How To Fix a Low-Pressure Problem

Address hot water supply problems. If only the hot water faucets have the problem of low pressure, check if the cause is the heater. Call a plumbing professional for assistance.  These are the most common problems:

  • Sediments clogging the water heater or supply pipes. Empty and rinse the tank, and if it works does not call a plumber. To prevent this from happening again, replace the anode rod frequently and consider installing a water softener.
  • The supply pipes are very narrow. In most cases, the main pipe leading from the water heater must be at least 19 mm (3/4 inch) in diameter.
  • Some leaks in the valves or tank. Just try to repair it on your own if the leak is small and you have experience in plumbing projects.

Look for some leakage in the pipes. Leaks are the common cause of low pressure. Perform a quick check to see if there are wet areas under the pipes, especially in the main pipe. Fix any leaking pipe you find.

  • Generally, the supply pipe enters your home from a side in temperate climates, or from the basement in cold climates.
  • Wet areas may be caused by condensation. Put some paper towels and check again the next day.

Test if the toilet is leaking. The mechanism of a leaking toilet does not block the flow from the tank to the bowl. Pour a few drops of artificial coloring into the tank and return in a few hours without pulling the chain. If the dye came into the bowl, it means the toilet needs repairs. Usually, all that is needed is a new hinge or another cheap and easy repair.

  • If you hear that the toilet runs continuously, it is a pressure drain.

Check the water meter to rule out any leak. If you still cannot find a leak, it is time to look at the water meter to confirm or deny its existence. Shuts off the flow of water throughout your home, then read the meter. There are two ways to search for leaks using the meter:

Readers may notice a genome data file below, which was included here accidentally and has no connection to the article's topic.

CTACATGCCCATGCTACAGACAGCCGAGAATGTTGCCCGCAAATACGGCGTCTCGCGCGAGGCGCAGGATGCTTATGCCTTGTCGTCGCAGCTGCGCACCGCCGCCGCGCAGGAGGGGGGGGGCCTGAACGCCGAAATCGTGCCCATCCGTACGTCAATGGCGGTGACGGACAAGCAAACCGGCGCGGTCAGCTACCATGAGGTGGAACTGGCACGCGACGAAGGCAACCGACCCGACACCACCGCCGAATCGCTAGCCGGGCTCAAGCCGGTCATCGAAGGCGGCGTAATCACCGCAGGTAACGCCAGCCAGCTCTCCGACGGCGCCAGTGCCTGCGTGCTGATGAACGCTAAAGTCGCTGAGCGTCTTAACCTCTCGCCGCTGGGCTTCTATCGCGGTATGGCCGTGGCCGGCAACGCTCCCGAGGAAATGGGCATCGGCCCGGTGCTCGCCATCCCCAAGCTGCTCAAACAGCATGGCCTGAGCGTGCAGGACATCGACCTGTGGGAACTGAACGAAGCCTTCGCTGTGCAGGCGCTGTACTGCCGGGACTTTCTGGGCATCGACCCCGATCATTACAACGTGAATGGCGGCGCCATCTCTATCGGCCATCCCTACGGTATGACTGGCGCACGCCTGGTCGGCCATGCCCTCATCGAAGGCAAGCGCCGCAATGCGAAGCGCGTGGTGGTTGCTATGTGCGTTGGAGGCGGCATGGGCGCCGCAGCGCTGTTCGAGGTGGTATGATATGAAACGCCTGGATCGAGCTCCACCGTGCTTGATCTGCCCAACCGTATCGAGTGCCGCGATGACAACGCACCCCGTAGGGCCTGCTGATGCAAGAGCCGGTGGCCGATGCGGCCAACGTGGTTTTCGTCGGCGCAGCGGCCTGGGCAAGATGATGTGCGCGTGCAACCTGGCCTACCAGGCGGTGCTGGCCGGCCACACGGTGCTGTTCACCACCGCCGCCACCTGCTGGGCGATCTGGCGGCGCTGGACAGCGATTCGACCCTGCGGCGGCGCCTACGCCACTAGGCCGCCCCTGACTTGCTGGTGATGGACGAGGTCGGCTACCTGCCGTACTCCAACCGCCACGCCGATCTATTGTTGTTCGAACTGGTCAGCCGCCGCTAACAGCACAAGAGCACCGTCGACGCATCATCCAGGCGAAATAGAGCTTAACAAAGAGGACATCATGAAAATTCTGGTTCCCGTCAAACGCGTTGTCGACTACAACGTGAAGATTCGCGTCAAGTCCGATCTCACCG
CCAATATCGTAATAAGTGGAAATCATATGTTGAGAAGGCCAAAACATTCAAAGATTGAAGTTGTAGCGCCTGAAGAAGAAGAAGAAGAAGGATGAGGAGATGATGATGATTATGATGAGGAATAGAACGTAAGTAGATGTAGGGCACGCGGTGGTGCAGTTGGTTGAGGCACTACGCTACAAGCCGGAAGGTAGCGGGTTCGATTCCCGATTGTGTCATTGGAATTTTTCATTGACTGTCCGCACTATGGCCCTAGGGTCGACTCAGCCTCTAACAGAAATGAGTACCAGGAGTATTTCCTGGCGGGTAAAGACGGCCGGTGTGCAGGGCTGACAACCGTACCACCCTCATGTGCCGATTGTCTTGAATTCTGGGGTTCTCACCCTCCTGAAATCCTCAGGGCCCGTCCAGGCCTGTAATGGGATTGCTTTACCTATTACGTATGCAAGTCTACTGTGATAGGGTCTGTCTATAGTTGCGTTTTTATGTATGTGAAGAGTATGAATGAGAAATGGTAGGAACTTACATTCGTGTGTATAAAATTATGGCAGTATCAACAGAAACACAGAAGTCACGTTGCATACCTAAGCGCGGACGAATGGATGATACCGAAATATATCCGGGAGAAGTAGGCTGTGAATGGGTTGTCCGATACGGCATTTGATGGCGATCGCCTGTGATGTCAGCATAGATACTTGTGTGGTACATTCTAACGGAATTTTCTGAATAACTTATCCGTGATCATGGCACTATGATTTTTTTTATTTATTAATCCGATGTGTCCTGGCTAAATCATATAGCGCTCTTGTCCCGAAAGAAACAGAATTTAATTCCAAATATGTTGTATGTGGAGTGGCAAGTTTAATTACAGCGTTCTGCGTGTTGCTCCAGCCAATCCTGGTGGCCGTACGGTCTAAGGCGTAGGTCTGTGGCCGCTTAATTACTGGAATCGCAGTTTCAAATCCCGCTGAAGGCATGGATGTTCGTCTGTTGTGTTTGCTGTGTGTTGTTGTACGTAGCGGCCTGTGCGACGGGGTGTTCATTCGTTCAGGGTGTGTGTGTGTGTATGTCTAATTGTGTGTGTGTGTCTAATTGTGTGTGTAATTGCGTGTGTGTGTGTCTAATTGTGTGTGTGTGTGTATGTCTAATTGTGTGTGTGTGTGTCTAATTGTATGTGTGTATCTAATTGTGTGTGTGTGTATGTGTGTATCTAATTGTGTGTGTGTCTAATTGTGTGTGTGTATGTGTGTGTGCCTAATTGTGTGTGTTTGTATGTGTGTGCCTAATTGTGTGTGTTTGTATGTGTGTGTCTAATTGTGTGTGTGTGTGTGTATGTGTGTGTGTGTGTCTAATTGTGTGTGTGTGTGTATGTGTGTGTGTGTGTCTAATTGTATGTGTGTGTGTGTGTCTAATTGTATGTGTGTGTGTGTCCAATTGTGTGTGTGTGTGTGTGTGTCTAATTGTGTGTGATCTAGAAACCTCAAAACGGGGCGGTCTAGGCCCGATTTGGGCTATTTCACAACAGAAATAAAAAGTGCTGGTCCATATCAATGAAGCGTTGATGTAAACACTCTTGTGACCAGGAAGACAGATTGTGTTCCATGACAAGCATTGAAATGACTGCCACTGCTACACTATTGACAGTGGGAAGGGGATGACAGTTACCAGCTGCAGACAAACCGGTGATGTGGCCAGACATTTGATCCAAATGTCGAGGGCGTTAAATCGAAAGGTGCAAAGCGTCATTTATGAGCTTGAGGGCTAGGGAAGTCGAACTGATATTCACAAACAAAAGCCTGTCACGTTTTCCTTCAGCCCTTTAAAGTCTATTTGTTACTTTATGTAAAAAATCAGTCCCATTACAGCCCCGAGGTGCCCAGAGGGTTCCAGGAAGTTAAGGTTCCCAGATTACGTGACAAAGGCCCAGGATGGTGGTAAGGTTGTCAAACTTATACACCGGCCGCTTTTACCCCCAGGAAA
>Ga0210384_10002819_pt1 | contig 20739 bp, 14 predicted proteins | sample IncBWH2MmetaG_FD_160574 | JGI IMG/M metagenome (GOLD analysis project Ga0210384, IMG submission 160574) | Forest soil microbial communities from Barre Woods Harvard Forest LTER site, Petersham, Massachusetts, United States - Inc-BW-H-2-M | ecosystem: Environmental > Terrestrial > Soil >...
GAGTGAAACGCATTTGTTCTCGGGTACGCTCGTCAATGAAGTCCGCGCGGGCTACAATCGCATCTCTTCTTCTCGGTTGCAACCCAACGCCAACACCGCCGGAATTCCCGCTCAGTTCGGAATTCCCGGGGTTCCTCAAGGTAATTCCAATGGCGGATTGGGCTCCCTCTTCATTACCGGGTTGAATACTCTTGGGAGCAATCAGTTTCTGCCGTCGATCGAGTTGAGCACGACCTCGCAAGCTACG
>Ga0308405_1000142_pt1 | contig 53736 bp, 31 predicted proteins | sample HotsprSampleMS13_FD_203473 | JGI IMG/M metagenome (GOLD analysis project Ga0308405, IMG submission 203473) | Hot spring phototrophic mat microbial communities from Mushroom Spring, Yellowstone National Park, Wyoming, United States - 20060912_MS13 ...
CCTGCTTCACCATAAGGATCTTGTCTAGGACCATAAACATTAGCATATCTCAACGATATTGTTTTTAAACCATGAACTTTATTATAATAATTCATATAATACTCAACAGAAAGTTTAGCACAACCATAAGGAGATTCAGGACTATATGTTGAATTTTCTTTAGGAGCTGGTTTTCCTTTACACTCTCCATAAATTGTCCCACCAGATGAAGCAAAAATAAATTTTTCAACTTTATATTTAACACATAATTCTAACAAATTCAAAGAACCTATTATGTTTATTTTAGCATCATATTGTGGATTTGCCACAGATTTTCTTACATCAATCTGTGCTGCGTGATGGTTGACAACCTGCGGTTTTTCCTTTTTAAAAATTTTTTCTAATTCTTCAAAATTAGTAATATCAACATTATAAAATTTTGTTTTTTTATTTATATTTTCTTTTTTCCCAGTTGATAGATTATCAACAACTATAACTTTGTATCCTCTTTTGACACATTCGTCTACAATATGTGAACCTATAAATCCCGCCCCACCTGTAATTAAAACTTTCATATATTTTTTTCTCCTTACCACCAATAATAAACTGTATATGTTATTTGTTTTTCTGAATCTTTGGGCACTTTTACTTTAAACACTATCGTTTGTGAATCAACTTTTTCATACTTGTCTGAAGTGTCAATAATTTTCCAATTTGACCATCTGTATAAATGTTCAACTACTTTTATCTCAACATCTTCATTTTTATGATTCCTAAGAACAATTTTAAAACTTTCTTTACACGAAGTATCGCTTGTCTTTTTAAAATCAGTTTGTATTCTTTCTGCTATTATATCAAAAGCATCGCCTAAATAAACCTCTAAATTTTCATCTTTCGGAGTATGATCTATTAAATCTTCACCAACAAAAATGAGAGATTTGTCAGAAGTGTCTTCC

• If the triangular or small circular marker keeps spinning, it means the water is still running. Assuming all keys are properly closed, you have a leak.
  • Write down the marked reading, wait a couple of hours without using water and check it again. If you get a different reading, then you do have a leak.

Make sure that the water flow valve is fully open. Look for the master valve near the water meter. If it is turned to a partially closed position, turn it back to fully open it. Rarely, this is the problem, but it will only take a few minutes to prove it.

Inspect the pressure reduction valve. Homes located on low ground often have a pressure relief device installed at the point where the pipes enter the foundation. This device, usually bell-shaped, reduces the water supply to a safe pressure level for your home. In a typical model, the top screw or handle is rotated clockwise to increase the water pressure. It is better to turn it only a few times, considering the number of laps you gave him. If you give it many, you could damage the plumbing.

  • If the device setting does not make any difference, turn off the water supply and disarm the valve. You may need to replace a part, complete the device or thoroughly clean it. It is advisable to follow the manufacturer ‘s instructions.
  • Not all homes have one of these devices, especially if the city’s water supply is maintained at low pressure or if the building is on high ground.

Try with a water softener. If your home already has a water softener installed, try setting it to work as a bypass pipe. If the pressure does not improve, have someone inspect the softener to see if you have any problems.